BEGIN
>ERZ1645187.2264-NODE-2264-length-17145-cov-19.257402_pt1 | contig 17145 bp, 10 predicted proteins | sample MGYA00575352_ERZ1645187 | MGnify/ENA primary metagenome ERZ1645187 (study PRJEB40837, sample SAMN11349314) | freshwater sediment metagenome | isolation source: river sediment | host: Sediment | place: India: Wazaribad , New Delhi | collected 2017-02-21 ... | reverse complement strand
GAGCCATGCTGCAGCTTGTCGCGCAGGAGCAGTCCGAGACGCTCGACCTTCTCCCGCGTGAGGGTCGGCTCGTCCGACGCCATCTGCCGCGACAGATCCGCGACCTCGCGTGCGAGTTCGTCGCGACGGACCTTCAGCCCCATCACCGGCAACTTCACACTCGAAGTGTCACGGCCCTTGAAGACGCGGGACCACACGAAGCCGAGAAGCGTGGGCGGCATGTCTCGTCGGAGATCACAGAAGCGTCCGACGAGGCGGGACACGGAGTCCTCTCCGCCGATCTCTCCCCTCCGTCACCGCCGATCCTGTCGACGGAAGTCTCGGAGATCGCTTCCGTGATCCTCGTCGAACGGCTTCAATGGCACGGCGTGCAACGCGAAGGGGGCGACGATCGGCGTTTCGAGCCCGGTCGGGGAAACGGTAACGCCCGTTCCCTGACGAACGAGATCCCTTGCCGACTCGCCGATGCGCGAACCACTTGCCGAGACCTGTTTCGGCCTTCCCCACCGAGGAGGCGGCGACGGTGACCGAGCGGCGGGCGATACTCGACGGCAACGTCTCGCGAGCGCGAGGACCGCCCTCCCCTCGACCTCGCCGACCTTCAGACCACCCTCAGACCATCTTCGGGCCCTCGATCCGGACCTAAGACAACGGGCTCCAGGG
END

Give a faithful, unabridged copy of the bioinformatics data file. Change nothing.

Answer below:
>ERZ1645187.2264-NODE-2264-length-17145-cov-19.257402_pt1 | contig 17145 bp, 10 predicted proteins | sample MGYA00575352_ERZ1645187 | MGnify/ENA primary metagenome ERZ1645187 (study PRJEB40837, sample SAMN11349314) | freshwater sediment metagenome | isolation source: river sediment | host: Sediment | place: India: Wazaribad , New Delhi | collected 2017-02-21 ... | reverse complement strand
GAGCCATGCTGCAGCTTGTCGCGCAGGAGCAGTCCGAGACGCTCGACCTTCTCCCGCGTGAGGGTCGGCTCGTCCGACGCCATCTGCCGCGACAGATCCGCGACCTCGCGTGCGAGTTCGTCGCGACGGACCTTCAGCCCCATCACCGGCAACTTCACACTCGAAGTGTCACGGCCCTTGAAGACGCGGGACCACACGAAGCCGAGAAGCGTGGGCGGCATGTCTCGTCGGAGATCACAGAAGCGTCCGACGAGGCGGGACACGGAGTCCTCTCCGCCGATCTCTCCCCTCCGTCACCGCCGATCCTGTCGACGGAAGTCTCGGAGATCGCTTCCGTGATCCTCGTCGAACGGCTTCAATGGCACGGCGTGCAACGCGAAGGGGGCGACGATCGGCGTTTCGAGCCCGGTCGGGGAAACGGTAACGCCCGTTCCCTGACGAACGAGATCCCTTGCCGACTCGCCGATGCGCGAACCACTTGCCGAGACCTGTTTCGGCCTTCCCCACCGAGGAGGCGGCGACGGTGACCGAGCGGCGGGCGATACTCGACGGCAACGTCTCGCGAGCGCGAGGACCGCCCTCCCCTCGACCTCGCCGACCTTCAGACCACCCTCAGACCATCTTCGGGCCCTCGATCCGGACCTAAGACAACGGGCTCCAGGG